In addition, local education authorities have been able to apply for funding from the new deal for schools programme to improve the condition of school laboratories. So far, 151 such projects have been funded, at a cost of just under £37 million. Those authorities may also have incorporated improvements to science accommodation within larger schemes of school expansion, or rationalisation.
Barbara Follett: I thank my hon. Friend for that reply and for the money that the Department has made available for 13 new laboratories in three secondary schools in my constituency. Although that is most welcome, will she tell me what measures the Department is taking to recruit and train more science teachers for secondary schools?
Jacqui Smith: I am glad that my hon. Friend has welcomed the extra investment in her constituency, which is important in itself in providing the surroundings that are necessary to maintain teachers in classrooms and to deliver high standards. We are pleased also, as my right hon. Friend the Secretary of State said earlier, that new figures for applications for post-graduate certificate of education courses show that applications for chemistry have increased by 45 per cent., and for physics by 23 per cent. Applications overall for science have significantly increased. The action that the Government are taking to recruit extra teachers in all subjects, but particularly science, is having the necessary effect to maintain high standards and to improve them in my hon. Friend's constituency and throughout the country.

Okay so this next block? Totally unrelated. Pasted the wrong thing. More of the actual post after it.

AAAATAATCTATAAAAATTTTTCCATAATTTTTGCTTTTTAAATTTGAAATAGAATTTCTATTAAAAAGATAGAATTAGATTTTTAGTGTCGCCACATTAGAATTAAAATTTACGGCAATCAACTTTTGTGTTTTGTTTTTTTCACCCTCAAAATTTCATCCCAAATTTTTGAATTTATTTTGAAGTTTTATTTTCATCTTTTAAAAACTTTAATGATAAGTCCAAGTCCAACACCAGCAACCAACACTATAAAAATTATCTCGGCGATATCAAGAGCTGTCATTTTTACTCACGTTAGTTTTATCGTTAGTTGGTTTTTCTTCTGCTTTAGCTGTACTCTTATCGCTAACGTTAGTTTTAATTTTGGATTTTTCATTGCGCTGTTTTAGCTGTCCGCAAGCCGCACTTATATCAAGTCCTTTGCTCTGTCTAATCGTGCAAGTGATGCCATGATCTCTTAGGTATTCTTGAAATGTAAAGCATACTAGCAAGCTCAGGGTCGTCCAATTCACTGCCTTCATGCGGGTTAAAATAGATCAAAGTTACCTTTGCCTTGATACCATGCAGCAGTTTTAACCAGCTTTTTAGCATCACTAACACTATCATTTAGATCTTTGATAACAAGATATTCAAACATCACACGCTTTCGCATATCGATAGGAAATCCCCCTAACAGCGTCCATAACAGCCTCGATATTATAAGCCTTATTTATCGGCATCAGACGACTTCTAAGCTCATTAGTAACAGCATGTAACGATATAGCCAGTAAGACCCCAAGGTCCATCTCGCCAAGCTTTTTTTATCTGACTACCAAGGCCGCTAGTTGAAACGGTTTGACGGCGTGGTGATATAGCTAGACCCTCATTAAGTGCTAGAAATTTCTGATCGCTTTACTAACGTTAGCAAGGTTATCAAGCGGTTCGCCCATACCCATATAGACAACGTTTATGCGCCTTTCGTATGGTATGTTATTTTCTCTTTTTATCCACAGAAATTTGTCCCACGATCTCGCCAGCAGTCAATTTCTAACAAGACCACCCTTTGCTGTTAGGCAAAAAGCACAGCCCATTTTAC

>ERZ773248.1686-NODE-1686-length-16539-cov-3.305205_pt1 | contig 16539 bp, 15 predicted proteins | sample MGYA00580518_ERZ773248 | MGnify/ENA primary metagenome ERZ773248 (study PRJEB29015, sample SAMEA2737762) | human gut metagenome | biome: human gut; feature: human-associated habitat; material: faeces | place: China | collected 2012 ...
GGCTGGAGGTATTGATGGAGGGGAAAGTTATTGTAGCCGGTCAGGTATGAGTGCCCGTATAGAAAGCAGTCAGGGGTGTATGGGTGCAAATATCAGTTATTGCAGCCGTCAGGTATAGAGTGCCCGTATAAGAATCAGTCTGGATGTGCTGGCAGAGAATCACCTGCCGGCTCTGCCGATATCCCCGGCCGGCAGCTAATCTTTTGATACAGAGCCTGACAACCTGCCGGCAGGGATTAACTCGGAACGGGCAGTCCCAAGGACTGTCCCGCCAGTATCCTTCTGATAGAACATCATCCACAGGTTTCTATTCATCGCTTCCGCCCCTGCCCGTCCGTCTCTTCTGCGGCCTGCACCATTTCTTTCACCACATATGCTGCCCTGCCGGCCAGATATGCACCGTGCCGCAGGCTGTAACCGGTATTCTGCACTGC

Mr. James Clappison (Hertsmere): So that we can have some criteria by which to judge the Minister's comments, will she simply say whether there are more or fewer recruits for secondary training in science for the academic year that began in September 2000 than in the academic year that began in September 1996? More or fewer?
Jacqui Smith: What is important is the action that we are taking to get more teachers into classrooms and more teachers into specialisms. We have already seen capital investment such as that which has been made in the constituency of my hon. Friend the Member for Stevenage (Barbara Follett). The actions that the Government have taken in terms of training salaries and encouraging people into teacher training are having an effect. For the first time for eight years there are more people in teacher training this year than there were at this time last year. The Government are concerned to put in place actions that will encourage teachers into the profession and maintain them in it, while Conservative Members are keen to talk down the profession and worsen the recruitment problem.